We have been your lifeline during the pandemic, economic fallout, wildfires, protests and the election. Support us with a tax-deductible donation.
What would California be without the beach? I grew up in Irvine with an awareness of how fortunate we are to live near the ocean. As a child, my parents and babysitters took me and my brother to Corona Del Mar and Newport Beach frequently during the summer. I have many happy memories of enjoying the waves at “our beaches” while bodysurfing, building sandcastles, and seeing fish, anemones, sandcrabs, dolphins and jellyfish! We also took school field trips to Crystal Cove to learn about the ecosystem. These experiences taught me to respect the ocean and to understand that it is alive, a home for sea life and people.
That’s why it’s upsetting that our regional water board is moving closer to issuing permits for a project near my hometown that will harm our ocean, make us more vulnerable to climate change, and make our drinking water more expensive. The project is a massive ocean water desalination plant being proposed by a global corporation called Poseidon that has its sights on Huntington Beach.
Poseidon’s desalination proposal has significant problems, starting with its outrageous costs. The plant would cost $1 billion to build and Orange County customers would be paying for it for at least 30 years. There are many cheaper ways to get clean drinking water. A Municipal Water District of Orange County (MWDOC) study ranked Poseidon’s desalination plant as the most expensive of all options for drinking water. A gallon of desalinated water costs twice as much as a gallon of recycled water and about three times as much as a gallon from groundwater storage.
Poseidon’s desalination boondoggle would also harm our ocean. The plant’s massive intake pipes with flimsy 1-millimeter screens would suck in and kill fish eggs, starfish, oysters, plankton and other marine animals. And Poseidon would pump out highly salty wastewater laden with chemicals, creating a dead zone off of Huntington Beach. Under the current permits, Poseidon would also be allowed to dump up to 13,000 gallons of oil and grease per day in our ocean. That’s equivalent to an oil spill every single day!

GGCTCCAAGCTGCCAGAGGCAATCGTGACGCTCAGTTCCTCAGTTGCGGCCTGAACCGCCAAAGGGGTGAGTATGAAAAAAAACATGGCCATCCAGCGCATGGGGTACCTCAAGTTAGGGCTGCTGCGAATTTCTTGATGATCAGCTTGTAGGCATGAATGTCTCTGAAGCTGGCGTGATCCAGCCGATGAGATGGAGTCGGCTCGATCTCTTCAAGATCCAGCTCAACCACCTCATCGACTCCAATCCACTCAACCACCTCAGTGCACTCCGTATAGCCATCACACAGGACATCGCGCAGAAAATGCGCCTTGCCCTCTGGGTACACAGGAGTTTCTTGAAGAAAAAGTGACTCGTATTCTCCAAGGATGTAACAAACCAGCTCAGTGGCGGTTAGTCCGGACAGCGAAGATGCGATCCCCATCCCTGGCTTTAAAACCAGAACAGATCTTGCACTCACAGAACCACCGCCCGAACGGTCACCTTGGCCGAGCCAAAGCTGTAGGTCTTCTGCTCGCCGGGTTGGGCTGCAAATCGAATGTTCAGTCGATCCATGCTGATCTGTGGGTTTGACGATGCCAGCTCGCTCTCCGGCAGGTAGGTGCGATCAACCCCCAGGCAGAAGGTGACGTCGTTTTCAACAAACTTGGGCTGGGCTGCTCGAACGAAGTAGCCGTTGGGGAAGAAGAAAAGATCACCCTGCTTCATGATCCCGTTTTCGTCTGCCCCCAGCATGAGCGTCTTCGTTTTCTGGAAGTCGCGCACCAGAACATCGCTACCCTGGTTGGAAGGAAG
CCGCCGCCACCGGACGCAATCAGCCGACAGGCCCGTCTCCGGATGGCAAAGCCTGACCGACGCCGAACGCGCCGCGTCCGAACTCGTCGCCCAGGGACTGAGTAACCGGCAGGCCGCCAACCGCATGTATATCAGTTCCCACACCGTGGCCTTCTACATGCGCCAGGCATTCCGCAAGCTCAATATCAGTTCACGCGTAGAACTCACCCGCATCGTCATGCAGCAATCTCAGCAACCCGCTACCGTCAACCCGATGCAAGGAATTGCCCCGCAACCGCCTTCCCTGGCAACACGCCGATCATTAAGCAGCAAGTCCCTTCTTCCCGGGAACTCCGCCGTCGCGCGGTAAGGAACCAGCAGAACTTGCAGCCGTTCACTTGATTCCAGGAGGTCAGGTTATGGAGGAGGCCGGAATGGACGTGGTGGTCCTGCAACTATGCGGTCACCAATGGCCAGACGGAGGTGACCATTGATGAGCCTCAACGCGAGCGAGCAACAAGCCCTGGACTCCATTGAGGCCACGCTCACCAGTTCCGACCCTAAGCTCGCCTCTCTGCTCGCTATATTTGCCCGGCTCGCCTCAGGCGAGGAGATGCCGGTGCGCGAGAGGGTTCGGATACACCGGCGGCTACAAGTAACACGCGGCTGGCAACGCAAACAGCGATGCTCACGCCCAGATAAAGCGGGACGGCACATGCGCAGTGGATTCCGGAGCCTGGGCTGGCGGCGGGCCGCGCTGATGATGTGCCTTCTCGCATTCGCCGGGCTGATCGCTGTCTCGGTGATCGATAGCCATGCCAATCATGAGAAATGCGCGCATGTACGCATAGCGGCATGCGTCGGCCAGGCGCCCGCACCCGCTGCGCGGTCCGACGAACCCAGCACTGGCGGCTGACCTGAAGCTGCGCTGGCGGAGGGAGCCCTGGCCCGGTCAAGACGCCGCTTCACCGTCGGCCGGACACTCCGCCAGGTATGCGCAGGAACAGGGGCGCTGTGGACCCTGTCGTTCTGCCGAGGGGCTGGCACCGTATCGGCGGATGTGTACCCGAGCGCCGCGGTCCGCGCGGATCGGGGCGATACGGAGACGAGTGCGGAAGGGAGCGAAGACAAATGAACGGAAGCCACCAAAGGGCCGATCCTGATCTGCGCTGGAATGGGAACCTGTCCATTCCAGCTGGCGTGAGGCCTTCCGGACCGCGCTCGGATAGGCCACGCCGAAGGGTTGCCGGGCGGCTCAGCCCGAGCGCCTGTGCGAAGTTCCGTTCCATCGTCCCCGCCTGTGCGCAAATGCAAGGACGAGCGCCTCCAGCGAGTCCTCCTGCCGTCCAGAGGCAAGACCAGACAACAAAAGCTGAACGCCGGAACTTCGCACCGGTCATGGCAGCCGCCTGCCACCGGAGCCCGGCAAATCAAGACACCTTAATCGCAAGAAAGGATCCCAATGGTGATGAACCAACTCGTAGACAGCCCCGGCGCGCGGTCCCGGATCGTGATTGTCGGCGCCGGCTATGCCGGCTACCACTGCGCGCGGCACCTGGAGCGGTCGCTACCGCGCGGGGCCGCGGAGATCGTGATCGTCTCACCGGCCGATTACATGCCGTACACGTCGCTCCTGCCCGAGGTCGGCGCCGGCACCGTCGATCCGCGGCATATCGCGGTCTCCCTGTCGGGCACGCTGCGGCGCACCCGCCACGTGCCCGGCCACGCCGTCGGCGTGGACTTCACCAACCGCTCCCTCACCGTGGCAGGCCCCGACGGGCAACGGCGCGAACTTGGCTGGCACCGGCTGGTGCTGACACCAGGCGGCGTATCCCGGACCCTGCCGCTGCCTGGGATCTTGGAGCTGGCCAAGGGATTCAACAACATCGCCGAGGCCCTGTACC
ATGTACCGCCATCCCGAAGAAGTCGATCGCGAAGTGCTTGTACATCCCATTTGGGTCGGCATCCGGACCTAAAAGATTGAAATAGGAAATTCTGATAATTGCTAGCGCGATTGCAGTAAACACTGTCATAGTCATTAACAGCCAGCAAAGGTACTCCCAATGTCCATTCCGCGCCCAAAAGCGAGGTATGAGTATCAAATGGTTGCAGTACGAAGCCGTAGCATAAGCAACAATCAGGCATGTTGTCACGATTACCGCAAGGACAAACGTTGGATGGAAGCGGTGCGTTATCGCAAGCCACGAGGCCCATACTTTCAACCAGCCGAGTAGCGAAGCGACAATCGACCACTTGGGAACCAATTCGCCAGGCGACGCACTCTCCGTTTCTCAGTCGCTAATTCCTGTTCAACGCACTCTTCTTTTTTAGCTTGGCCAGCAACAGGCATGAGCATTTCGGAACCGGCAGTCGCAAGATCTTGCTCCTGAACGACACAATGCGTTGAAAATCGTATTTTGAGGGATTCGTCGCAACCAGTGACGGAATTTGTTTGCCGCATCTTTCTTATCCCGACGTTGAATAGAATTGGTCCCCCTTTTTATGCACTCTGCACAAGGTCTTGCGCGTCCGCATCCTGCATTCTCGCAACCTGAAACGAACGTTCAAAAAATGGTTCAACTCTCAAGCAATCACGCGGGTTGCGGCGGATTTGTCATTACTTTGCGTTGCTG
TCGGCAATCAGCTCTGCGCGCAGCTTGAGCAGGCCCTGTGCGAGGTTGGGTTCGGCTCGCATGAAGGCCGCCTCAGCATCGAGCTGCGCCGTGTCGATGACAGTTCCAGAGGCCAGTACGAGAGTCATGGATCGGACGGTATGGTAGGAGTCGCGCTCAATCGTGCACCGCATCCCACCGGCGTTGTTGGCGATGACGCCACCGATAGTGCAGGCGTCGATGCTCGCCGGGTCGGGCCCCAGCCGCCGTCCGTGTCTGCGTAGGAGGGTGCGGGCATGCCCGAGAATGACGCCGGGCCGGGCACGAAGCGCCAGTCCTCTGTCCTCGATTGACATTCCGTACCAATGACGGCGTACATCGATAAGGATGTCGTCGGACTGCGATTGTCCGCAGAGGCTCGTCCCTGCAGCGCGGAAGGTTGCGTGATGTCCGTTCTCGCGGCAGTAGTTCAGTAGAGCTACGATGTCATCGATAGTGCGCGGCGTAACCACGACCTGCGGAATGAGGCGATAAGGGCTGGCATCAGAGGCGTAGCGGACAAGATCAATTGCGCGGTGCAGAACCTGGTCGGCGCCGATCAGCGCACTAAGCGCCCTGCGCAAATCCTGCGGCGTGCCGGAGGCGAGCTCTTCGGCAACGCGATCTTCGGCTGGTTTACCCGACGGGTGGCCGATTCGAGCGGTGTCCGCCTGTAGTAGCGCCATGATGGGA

Poseidon’s proposal is also a climate disaster. Located right on the beach, the facility would be vulnerable to flooding, rising sea levels, and extreme storms intensified by climate change.
Water pipes running through a toxic waste site next-door would only compound these risks. Poseidon’s desalination plant will also increase carbon pollution at a time we need to be moving away from fossil fuels. The desalination plant would use enough electricity to power 30,000 homes, every day.
Worst of all, the Poseidon desalination project would worsen environmental injustice in Southern California. Low-income families and communities of color—who already face the worst impacts of climate change and housing costs—would be locked into paying for more expensive drinking water. A UCLA study found that the Poseidon desalination plant would cause moderate to severe increase in water bills for Orange County working families like mine.